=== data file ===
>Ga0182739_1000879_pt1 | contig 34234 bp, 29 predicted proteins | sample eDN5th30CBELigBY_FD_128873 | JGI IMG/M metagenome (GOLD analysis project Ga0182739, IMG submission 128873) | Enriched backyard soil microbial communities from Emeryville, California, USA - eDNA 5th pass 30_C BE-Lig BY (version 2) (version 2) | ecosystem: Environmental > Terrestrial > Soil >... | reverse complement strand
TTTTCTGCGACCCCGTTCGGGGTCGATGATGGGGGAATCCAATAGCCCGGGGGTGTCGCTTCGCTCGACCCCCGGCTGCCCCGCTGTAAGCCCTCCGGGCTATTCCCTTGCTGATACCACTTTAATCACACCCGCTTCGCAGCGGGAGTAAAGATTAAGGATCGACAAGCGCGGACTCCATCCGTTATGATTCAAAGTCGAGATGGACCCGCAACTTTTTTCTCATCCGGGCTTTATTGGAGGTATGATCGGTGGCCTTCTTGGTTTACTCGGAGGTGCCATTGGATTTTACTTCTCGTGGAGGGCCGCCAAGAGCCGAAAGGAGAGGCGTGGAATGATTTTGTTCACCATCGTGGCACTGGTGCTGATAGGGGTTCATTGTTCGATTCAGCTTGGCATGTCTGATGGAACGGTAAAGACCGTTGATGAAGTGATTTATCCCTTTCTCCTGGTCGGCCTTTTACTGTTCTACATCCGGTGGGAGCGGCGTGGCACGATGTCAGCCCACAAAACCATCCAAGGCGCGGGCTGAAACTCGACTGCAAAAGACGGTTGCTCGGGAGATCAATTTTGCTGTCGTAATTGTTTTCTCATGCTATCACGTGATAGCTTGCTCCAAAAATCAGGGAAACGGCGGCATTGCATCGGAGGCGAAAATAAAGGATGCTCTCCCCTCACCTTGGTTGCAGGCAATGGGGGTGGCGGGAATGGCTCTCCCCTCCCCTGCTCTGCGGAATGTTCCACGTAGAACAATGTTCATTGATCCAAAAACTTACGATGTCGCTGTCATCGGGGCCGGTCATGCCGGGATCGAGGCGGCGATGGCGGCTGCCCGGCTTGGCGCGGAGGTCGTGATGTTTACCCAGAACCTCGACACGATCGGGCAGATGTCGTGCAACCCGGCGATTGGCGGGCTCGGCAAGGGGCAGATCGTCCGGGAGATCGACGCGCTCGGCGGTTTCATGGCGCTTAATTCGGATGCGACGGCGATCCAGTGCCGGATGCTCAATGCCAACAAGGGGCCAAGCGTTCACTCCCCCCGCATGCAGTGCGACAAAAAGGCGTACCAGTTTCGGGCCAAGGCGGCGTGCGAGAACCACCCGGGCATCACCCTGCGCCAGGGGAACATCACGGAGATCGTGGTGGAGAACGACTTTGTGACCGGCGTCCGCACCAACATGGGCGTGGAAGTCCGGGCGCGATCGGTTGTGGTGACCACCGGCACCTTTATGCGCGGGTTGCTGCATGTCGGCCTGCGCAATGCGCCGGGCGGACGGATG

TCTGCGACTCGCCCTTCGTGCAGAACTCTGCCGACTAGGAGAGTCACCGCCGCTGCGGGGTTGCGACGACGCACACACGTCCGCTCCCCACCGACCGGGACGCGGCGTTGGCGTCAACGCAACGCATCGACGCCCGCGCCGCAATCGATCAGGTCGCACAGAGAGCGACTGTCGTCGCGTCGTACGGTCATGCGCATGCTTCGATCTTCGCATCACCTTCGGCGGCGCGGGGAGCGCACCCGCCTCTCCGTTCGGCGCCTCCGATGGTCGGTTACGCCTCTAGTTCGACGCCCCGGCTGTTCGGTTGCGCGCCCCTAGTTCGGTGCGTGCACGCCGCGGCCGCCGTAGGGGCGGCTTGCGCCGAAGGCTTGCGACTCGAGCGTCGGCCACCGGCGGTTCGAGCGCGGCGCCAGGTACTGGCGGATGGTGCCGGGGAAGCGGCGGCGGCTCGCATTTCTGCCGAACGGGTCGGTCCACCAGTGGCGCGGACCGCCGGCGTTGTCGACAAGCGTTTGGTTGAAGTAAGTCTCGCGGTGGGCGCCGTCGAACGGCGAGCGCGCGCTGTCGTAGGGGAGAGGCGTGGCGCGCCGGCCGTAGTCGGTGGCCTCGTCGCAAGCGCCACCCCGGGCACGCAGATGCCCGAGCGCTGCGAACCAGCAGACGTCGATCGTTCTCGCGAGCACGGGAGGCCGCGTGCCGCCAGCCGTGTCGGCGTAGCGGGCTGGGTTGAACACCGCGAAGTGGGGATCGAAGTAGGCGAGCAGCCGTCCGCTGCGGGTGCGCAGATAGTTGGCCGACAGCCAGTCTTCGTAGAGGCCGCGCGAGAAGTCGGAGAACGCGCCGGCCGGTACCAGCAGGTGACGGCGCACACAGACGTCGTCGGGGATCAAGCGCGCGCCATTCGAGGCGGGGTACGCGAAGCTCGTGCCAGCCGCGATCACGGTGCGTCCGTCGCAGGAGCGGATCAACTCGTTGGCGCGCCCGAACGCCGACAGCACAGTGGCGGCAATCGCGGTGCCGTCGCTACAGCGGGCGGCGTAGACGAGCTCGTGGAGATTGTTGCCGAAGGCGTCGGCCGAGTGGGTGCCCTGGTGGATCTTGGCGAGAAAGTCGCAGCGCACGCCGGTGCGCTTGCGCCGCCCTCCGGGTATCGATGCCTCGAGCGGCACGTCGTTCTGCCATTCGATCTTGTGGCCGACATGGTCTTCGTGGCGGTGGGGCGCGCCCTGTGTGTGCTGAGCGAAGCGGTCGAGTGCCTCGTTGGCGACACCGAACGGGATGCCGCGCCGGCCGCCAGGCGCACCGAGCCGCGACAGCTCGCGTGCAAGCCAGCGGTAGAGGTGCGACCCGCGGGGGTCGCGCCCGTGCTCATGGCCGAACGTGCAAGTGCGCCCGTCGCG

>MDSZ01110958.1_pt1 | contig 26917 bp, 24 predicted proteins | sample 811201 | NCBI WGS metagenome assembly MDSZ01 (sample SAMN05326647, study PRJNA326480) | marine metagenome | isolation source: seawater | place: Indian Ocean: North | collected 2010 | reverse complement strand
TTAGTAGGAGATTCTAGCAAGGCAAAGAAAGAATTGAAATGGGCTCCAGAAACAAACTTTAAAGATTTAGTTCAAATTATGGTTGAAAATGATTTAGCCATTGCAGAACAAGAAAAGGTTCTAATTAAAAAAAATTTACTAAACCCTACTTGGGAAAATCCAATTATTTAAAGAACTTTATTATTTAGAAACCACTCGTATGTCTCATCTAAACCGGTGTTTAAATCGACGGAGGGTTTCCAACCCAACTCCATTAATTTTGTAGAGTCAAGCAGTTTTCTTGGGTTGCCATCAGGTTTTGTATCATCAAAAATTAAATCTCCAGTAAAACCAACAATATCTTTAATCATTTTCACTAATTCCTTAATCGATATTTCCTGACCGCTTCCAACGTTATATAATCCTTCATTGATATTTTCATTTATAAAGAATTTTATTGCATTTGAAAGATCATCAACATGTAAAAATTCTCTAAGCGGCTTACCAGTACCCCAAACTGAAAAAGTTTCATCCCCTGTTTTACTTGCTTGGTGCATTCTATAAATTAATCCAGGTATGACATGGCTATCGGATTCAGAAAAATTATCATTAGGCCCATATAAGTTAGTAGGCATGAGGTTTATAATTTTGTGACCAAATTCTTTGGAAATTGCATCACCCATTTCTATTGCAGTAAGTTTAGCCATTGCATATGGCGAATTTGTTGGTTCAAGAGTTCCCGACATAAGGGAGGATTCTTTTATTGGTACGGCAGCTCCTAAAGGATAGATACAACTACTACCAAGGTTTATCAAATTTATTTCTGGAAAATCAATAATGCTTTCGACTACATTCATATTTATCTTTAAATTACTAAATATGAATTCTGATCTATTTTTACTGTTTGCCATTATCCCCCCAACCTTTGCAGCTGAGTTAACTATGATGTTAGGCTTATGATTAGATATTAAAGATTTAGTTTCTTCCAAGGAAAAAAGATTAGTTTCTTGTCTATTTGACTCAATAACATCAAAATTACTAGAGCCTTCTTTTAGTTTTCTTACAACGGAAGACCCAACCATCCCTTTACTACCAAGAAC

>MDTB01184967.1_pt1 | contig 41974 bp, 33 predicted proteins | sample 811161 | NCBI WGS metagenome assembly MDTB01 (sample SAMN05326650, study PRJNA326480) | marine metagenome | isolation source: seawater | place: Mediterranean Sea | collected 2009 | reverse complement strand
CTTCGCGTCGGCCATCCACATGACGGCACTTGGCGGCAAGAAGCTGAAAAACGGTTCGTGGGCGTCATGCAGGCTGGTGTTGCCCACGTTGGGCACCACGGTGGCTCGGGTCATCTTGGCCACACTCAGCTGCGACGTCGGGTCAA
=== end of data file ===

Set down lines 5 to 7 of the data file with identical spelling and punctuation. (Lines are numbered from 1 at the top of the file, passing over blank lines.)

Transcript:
TTAGTAGGAGATTCTAGCAAGGCAAAGAAAGAATTGAAATGGGCTCCAGAAACAAACTTTAAAGATTTAGTTCAAATTATGGTTGAAAATGATTTAGCCATTGCAGAACAAGAAAAGGTTCTAATTAAAAAAAATTTACTAAACCCTACTTGGGAAAATCCAATTATTTAAAGAACTTTATTATTTAGAAACCACTCGTATGTCTCATCTAAACCGGTGTTTAAATCGACGGAGGGTTTCCAACCCAACTCCATTAATTTTGTAGAGTCAAGCAGTTTTCTTGGGTTGCCATCAGGTTTTGTATCATCAAAAATTAAATCTCCAGTAAAACCAACAATATCTTTAATCATTTTCACTAATTCCTTAATCGATATTTCCTGACCGCTTCCAACGTTATATAATCCTTCATTGATATTTTCATTTATAAAGAATTTTATTGCATTTGAAAGATCATCAACATGTAAAAATTCTCTAAGCGGCTTACCAGTACCCCAAACTGAAAAAGTTTCATCCCCTGTTTTACTTGCTTGGTGCATTCTATAAATTAATCCAGGTATGACATGGCTATCGGATTCAGAAAAATTATCATTAGGCCCATATAAGTTAGTAGGCATGAGGTTTATAATTTTGTGACCAAATTCTTTGGAAATTGCATCACCCATTTCTATTGCAGTAAGTTTAGCCATTGCATATGGCGAATTTGTTGGTTCAAGAGTTCCCGACATAAGGGAGGATTCTTTTATTGGTACGGCAGCTCCTAAAGGATAGATACAACTACTACCAAGGTTTATCAAATTTATTTCTGGAAAATCAATAATGCTTTCGACTACATTCATATTTATCTTTAAATTACTAAATATGAATTCTGATCTATTTTTACTGTTTGCCATTATCCCCCCAACCTTTGCAGCTGAGTTAACTATGATGTTAGGCTTATGATTAGATATTAAAGATTTAGTTTCTTCCAAGGAAAAAAGATTAGTTTCTTGTCTATTTGACTCAATAACATCAAAATTACTAGAGCCTTCTTTTAGTTTTCTTACAACGGAAGACCCAACCATCCCTTTACTACCAAGAAC

>MDTB01184967.1_pt1 | contig 41974 bp, 33 predicted proteins | sample 811161 | NCBI WGS metagenome assembly MDTB01 (sample SAMN05326650, study PRJNA326480) | marine metagenome | isolation source: seawater | place: Mediterranean Sea | collected 2009 | reverse complement strand
CTTCGCGTCGGCCATCCACATGACGGCACTTGGCGGCAAGAAGCTGAAAAACGGTTCGTGGGCGTCATGCAGGCTGGTGTTGCCCACGTTGGGCACCACGGTGGCTCGGGTCATCTTGGCCACACTCAGCTGCGACGTCGGGTCAA